The Danger of Values

by F.

Like Gregor Samsa, I seem to have woken up one morning transformed. But rather than being a large insect I seem to have become a libertarian. Or are those the same thing?

OK, maybe that’s too strong. Maybe it’s more that I’ve become an old fashioned, 18th century liberal, like Adam Smith and David Hume. I was never much interested in Ayn Rand anyway, and the goofballs from the Federalist Society tend to turn my stomach.

But whatever you call it, I’m starting to think less is indeed more and that perhaps the best way to increase human welfare is to give everyone an iPod, a refrigerator and a subscription to HBO (after they get their malaria vaccine, of course). Maybe the Wal-Martization of the world is a good thing: if people are shopping they have a harder time killing each other and arguing over “values.” Values scare the McNuggets out of me once we get beyond the kindergarten stuff. Be nice. Pet animals. Don’t lie. Be kind. Anything else just seems to lead to disagreement and violence.

Here’s the latest data point. Scott Atran is an anthropologist currently studying the role of values—rather than “rationality”—in the Arab-Israeli conflict:

From extensive personal interviews and controlled psychological experiments with Israeli settlers, Palestinian refugees, leaders of Hamas, radical Islamic groups in Pakistan and Indonesia, and (ongoing pilot work) with certain non-Muslim fundamentalist groups, I… find that when disputed issues are transformed into sacred values, as when land ceases to be a mere resource and becomes “holy” or when structures of brick and mortar become “sacred sites,” then standard political and economic proposals for resolving conflicts don’t suffice and can be counterproductive by raising levels of outrage and disgust.

Uh-oh. That doesn’t sound too good. Sacred values? If we have to agree about values to get along, we are, as the social scientists say, fucked. But maybe there’s hope. Maybe we are just using the wrong model of conflict-resolution:

[M]ost academic courses and journals analyze decision-making in terms of strict cost-benefit calculations regarding goals, and entail abandoning or adjusting goals if costs for realizing them are too high.

For instance,

rational cost-benefit analysis says that the Palestinians “should” agree to give up their claim to Jerusalem in return for an autonomous state in the West Bank and Gaza (they would gain more land than they would renounce), especially if the U.S. and Europe sweetened the deal by giving every Palestinian family $1,000 a year for 10 years in economic assistance.

But that ain’t gonna work, Atran says:

When people are asked to trade sacred values for material rewards they tend to react with outrage and anger, although they are sometimes able to accept trading one sacred value for another….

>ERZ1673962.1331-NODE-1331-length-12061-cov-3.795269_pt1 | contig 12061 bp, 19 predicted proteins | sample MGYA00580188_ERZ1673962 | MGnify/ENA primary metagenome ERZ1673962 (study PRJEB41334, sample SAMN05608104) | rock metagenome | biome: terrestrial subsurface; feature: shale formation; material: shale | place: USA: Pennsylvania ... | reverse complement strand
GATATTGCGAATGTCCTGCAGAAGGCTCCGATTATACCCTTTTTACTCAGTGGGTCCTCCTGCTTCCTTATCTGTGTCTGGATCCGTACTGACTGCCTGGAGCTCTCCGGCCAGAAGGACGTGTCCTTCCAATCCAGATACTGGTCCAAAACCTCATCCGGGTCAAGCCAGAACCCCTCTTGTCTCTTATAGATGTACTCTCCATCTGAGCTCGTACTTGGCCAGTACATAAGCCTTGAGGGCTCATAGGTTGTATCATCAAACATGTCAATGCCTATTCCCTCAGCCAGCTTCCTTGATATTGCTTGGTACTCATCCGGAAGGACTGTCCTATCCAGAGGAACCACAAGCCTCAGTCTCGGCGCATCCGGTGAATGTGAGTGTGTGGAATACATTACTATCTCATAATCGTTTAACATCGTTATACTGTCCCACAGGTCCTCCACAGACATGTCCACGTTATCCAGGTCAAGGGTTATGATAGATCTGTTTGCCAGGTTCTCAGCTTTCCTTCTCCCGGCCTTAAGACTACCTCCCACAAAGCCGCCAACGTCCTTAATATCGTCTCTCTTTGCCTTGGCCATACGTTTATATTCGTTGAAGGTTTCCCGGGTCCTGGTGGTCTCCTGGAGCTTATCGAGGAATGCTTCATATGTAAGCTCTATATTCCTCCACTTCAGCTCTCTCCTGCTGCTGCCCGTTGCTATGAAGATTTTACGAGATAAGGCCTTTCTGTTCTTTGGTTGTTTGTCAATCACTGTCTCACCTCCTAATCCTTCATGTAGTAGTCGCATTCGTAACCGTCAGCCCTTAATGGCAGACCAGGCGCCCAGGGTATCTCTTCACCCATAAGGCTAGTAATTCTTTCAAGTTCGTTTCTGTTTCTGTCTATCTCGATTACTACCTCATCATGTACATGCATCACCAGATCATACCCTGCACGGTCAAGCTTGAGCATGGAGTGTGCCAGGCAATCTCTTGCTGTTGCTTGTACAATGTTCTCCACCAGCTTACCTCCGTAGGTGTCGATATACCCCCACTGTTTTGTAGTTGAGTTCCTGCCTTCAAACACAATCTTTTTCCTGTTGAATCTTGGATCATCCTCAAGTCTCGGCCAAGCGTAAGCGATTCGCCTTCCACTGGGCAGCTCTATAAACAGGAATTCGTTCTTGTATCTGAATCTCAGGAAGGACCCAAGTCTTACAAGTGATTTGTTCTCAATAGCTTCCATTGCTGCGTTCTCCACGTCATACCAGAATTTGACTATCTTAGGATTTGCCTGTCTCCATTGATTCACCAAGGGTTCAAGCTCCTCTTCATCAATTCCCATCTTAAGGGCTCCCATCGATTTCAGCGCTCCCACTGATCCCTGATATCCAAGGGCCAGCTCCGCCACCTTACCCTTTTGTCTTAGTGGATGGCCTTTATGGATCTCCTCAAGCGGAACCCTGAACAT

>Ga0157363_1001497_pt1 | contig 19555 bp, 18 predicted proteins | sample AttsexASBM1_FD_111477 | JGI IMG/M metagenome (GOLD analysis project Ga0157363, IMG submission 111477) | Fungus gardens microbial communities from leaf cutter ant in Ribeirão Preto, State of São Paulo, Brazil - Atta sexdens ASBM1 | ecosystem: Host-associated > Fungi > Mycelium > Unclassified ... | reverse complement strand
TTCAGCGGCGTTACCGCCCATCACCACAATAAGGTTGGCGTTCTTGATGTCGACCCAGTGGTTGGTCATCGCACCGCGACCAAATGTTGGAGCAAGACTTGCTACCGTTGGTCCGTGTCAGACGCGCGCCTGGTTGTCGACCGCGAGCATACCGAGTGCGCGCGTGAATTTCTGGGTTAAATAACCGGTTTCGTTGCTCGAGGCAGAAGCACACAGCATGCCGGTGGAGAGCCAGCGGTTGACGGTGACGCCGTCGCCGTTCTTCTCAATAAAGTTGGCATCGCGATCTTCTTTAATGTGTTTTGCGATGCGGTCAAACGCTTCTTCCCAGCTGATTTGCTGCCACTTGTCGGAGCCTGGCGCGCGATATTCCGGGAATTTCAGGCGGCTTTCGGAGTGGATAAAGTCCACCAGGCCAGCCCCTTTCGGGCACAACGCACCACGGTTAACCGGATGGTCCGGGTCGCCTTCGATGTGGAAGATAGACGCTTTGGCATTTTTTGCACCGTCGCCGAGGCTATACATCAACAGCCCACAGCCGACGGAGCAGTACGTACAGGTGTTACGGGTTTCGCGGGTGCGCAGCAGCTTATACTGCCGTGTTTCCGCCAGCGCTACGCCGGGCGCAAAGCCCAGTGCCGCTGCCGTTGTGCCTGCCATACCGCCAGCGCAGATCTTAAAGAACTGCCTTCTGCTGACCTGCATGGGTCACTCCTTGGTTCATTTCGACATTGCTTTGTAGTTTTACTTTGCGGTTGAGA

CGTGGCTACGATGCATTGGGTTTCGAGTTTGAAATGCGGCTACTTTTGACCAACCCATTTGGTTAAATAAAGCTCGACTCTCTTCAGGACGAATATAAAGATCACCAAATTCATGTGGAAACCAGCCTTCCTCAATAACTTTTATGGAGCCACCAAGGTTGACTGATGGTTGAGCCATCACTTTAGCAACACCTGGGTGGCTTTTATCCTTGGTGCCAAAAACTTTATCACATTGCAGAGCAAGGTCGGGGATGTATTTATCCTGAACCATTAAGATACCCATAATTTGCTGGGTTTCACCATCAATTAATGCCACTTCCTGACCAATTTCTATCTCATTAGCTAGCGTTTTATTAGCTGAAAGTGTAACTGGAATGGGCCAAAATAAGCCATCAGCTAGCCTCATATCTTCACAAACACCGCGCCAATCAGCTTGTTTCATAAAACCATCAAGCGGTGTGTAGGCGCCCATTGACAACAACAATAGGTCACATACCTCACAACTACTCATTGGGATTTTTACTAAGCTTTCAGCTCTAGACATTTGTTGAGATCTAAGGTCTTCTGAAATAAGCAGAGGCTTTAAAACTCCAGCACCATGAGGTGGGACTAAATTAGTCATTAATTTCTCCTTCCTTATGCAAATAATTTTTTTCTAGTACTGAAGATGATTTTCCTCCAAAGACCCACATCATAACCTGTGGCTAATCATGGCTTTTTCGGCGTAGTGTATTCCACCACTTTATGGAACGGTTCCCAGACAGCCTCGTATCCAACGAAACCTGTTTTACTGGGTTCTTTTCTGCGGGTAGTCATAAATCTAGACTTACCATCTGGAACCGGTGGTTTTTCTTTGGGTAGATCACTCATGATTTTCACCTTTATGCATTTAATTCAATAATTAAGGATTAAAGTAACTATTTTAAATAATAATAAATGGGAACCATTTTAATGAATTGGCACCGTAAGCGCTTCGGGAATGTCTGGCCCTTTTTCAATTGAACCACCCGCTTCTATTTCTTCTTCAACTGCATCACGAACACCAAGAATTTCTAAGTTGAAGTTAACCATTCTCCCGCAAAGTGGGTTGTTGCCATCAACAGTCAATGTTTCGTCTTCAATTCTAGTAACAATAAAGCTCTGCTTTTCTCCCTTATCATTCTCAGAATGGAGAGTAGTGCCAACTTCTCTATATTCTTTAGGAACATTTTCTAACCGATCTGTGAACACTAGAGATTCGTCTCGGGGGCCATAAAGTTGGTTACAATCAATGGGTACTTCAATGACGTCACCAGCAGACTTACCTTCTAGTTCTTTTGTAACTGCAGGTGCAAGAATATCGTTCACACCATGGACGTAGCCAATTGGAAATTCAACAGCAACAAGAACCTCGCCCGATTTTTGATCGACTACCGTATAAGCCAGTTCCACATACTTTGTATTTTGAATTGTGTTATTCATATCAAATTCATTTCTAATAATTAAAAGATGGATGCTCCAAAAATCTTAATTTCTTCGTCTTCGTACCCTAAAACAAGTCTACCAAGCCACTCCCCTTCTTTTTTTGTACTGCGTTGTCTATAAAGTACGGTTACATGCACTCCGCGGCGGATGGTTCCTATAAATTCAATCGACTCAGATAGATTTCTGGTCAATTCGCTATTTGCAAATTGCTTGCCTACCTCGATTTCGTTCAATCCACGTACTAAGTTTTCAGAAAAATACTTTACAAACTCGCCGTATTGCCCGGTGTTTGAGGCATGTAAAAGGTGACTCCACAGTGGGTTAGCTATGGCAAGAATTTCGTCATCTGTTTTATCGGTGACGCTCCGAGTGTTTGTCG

[M]y research team finds that the sweetener [$1,000 a year] makes Palestinians more opposed to the deal and even more disposed to support suicide terrorism. This suggests that peace between clashing moral communities cannot be achieved by material calculations alone.

So the old model doesn’t work. What’s the solution?

[E]ven token symbolic concessions, such as an apology for a perceived wrong that touches a sacred value, can be more important than material trade-offs in making peace….

[I]n my discussions with Palestinian Prime Minister Ismail Haniya and other Hamas officials, they have stressed the importance of Israel’s recognizing their suffering from the original loss of Palestinian land. And our survey research of Israeli settlers, Palestinian refugees and Hamas reliably finds that violent opposition to peace decreases if the adversary is seen to compromise its own moral position, even if that compromise has no material value, for example by simply recognizing another’s right to exist as a moral entity or by apologizing.

That’s the solution! That sounds more like the problem. I mean, it’s hard—for me at least—to imagine such an apology happening, on either side. I don’t have any vested interest in the Palestinian-Israeli imbroglio. I don’t claim to know who is right, who is wrong, who started it, how it should end, and the rest. But it seems to me that, while the “old” approach may indeed be broken, the “new” approach is even more broken. Human beings have been beating the shit out of each other for a long time over different (incompatible) “values.” Seems unlikely that’s going to change, unless those curled fists are pried open and filled with iPods and remote controls.

There’s a saying about Irishmen (a group I can genetically count myself a part of): the only way to get two Irishmen to stop fighting is to point out to them another fight down the street they’ll want to watch. Airdrops of Lazy-Boy recliners, Plasma TVs, and PlayStations are, I think, more likely to distract people from hating each other long enough for peace to break out than any discussion of values will.


  2. An op-ed by Atran.
  3. A WSJ piece on Atran’s work.